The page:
Tuesday, February 19, 2013

Amgen's Biosimilars Gambit

amgen logoAbout a week ago, Amgen rocked the biotech industry's proverbial boat with their announcement that they'd be entering the biosimilars market. Multiple news outlets like Yahoo!, Forbes, and CNBC report that Amgen, starting in 2017, will be making six generic versions of blockbuster biologics:
This comes as a surprise to many, because for years, Amgen has been saying that biologics really can't be copied.

You see, Amgen is facing patent expiration on it's blockbuster biologics. And unlike pharmaceutical companies, there really wasn't a need to be worried about patents expiring for biologics.

The U.S. Food and Drug Administration has long held that not only must the product meet quality specifications, but also the process that makes the drug must also rigorously meet process specifications.

Well, biologics are made by genetically-engineered microorganisms (cells) that conduct a symphony of biochemical reactions. You give these cells media; you control their environment (temperature, pH, dO2), and the cells do all the work making your protein out of the DNA.

Need to manage your cell culture data?

Since the process specification includes these proprietary cells, it stands to reason that no one can produce the drug product if they don't have your cells. For this reason, biotechnology companies have not been as worried about patent expiration.

Up until this announcement, Amgen has been focusing on defending their superior position by indicating how difficult it is to manufacture biologics and how consumers ought not to trust biosimilars:
"It's really hard to manufacture biologics."
"When copies of our drugs are made, you can't be certain of their safety/efficacy."

But all of the sudden, our ancient weapons dealer who has been selling us his impenetrable shields has a new offering: his spears that can penetrate anything: 自相矛盾.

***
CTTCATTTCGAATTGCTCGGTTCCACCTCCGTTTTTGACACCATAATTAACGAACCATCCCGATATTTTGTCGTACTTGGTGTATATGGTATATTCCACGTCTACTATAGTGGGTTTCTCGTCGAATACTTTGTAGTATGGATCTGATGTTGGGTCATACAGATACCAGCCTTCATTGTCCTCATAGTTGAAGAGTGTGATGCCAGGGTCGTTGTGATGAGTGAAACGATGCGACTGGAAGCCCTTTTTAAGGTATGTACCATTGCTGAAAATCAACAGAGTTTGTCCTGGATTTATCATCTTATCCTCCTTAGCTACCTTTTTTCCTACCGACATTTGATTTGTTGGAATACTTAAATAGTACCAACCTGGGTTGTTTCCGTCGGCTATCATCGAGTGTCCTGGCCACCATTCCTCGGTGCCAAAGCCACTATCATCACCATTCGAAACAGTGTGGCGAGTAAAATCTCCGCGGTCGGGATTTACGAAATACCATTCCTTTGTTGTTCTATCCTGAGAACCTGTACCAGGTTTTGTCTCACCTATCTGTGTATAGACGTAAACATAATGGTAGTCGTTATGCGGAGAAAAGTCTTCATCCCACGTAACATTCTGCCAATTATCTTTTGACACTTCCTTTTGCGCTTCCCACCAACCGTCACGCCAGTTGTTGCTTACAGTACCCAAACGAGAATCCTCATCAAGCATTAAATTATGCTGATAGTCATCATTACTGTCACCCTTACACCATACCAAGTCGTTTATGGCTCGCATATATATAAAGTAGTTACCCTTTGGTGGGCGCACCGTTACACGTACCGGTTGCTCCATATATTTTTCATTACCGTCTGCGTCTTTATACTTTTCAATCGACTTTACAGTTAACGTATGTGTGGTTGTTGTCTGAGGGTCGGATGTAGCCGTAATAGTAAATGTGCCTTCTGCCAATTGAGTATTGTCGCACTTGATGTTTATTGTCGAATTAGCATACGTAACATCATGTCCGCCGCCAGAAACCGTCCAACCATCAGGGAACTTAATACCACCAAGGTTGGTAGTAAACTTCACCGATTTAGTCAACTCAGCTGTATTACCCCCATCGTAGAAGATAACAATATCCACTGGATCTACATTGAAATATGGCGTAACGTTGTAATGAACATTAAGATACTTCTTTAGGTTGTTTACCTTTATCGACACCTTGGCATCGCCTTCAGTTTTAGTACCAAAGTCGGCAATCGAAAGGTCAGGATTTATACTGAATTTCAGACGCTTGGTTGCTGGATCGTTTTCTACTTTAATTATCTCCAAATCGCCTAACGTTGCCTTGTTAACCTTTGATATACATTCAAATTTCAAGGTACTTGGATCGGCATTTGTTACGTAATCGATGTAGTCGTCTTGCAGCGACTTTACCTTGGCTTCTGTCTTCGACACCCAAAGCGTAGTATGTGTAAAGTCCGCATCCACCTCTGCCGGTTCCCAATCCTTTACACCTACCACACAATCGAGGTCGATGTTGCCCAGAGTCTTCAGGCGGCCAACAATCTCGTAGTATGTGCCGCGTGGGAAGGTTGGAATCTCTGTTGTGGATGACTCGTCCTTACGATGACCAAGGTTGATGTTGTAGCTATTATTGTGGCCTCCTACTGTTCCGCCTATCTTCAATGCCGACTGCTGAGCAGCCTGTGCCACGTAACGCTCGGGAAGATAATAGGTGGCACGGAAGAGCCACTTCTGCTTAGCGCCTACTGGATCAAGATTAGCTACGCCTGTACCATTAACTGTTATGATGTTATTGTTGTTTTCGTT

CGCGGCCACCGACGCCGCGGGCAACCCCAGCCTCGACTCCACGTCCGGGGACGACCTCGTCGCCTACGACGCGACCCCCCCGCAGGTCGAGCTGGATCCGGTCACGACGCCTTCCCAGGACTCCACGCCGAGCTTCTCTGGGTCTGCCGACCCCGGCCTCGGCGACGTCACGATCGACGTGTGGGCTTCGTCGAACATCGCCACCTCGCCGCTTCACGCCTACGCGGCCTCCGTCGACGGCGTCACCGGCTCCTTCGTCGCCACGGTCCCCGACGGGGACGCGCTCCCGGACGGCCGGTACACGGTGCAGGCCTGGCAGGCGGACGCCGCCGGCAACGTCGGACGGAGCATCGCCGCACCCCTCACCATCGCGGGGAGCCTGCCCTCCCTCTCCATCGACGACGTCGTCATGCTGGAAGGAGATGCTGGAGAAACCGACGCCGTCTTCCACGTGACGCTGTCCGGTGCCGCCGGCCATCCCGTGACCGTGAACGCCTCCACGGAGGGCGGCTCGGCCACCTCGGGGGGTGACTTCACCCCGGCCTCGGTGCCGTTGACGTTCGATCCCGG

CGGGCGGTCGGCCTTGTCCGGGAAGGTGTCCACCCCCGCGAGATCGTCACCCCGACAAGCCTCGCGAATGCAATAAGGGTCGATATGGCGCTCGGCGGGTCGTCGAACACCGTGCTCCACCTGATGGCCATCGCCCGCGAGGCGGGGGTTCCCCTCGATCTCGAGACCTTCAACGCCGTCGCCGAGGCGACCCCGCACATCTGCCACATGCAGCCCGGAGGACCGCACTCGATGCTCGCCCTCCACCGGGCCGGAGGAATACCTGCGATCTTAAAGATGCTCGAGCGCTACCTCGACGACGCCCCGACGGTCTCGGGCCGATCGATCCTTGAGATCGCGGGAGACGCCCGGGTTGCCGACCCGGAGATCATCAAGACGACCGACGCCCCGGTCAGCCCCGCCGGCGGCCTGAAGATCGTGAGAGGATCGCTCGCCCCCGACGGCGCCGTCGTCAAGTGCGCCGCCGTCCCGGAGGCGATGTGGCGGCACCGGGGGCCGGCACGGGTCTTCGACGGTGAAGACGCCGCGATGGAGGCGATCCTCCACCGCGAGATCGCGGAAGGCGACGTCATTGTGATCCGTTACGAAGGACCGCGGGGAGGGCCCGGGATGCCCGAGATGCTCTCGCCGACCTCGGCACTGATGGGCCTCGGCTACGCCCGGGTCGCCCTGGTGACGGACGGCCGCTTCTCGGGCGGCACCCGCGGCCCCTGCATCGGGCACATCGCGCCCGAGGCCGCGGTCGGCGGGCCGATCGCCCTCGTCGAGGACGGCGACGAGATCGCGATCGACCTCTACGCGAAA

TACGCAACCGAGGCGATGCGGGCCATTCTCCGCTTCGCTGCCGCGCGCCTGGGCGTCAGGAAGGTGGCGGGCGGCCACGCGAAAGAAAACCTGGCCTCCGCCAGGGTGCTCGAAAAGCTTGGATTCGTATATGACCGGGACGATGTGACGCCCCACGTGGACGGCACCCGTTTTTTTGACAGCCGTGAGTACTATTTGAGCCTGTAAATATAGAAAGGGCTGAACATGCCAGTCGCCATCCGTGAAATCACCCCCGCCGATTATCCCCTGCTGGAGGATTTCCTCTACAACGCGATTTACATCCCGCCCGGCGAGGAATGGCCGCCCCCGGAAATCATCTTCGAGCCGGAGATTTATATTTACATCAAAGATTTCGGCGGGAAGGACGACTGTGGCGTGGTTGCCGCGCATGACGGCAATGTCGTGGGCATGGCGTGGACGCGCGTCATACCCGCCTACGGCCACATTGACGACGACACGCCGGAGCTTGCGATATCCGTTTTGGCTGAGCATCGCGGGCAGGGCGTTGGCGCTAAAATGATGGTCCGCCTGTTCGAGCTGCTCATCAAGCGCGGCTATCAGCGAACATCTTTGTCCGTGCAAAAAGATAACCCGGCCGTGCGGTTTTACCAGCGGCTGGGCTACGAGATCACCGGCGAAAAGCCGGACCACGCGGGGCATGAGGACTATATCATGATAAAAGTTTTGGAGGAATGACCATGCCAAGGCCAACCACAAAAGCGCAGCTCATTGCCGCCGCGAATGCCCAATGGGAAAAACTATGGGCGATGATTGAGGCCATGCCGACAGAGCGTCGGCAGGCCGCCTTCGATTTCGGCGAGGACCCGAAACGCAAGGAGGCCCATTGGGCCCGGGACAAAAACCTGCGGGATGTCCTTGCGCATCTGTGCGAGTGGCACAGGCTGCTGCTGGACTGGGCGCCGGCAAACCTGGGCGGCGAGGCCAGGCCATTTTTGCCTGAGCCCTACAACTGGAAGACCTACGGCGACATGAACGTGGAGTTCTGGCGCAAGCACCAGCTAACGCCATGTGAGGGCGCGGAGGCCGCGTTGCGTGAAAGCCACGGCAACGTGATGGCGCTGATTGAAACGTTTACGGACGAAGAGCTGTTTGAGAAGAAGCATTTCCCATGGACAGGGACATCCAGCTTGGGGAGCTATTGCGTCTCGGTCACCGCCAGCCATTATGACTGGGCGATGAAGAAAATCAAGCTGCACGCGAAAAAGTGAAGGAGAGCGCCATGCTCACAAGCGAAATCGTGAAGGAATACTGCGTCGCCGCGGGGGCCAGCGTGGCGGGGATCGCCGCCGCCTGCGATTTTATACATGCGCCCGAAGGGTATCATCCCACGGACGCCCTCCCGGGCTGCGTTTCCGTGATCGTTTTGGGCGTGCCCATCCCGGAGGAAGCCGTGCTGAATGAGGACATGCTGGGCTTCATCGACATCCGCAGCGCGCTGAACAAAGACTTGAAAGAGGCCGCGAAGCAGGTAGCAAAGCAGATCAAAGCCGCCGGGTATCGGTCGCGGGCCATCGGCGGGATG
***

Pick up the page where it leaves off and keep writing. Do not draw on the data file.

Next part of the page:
Amgen sees the writing on the wall. The FDA is being forced to develop a biosimilars approval pathway as a part of Patient Protection and Affordable Care Act (aka, "ObamaCare"). By law, the only way to do this is to renege on the "product and process" cGMP principle.

One of two things is going to happen:
  1. The FDA is going to allow biosimilars into the US markets.
  2. The FDA is NOT going to allow biosimilars into the US market.
Someone at Amgen put their brain on and decided no matter what happens, they were going to win.

Consistency issues aside, I think Amgen's gambit is genius.

5 comments:

Mike said...

Remicade is not an Abbott/Abbvie product, it was first produced by Centocor, which was acquired by J&J (now known as Janssen Biotech).

It's not a matter of "if" the FDA will approve biosimilars, it's just a matter of when.

Amgen is smart because they know that biologics aren't like small molecule drugs, hence, people will only trust the big name pharmaceutical companies when it comes to quality (at least initially). Also, the originator molecule is likely to hold onto some market share, unlike the small molecule drugs.

So what Amgen is doing is say "Hey, someone else is going to come and take a bite out of our product, so let's take a bite out of everyone else."

They also have the know how to make it happen.

Anonymous said...

"Since the process specification includes these proprietary cells, it stands to reason that no one can produce the drug product if they don't have your cells."

This statement is just plain wrong.

You might want to do some homework before you post these nuggets of wisdom.

Oliver Yu said...

I'm explaining why biologics innovators WEREN'T worried about biosimilars in the past (2004 to 2009ish).

Clearly, they ARE worried about biosimilars today (2010 to 2013).

What we know today is that drugs can be produced even if you don't have their cells.

If you're asserting that the actual cells are NOT a part of the process specification, you're going to have to provide some citations.

The FDA historically made innovators go back to the clinic if the innovator changed out the their original cell line for version 2.0 processes.

Oliver Yu said...

Thanks for the comment. I was mindlessly quoting Y! who got that Abbvie Remicade association incorrect. You're absolutely right on the Remicade genealogy.

Thanks for your insights.

Anonymous said...

Wikipedia seems to agree with zymergi.

"Follow-on manufacturers do not have access to the originator's molecular clone and original cell bank, nor to the exact fermentation and purification process, nor to the active drug substance. They do have access to the commercialized innovator product."

http://en.m.wikipedia.org/wiki/Biosimilar

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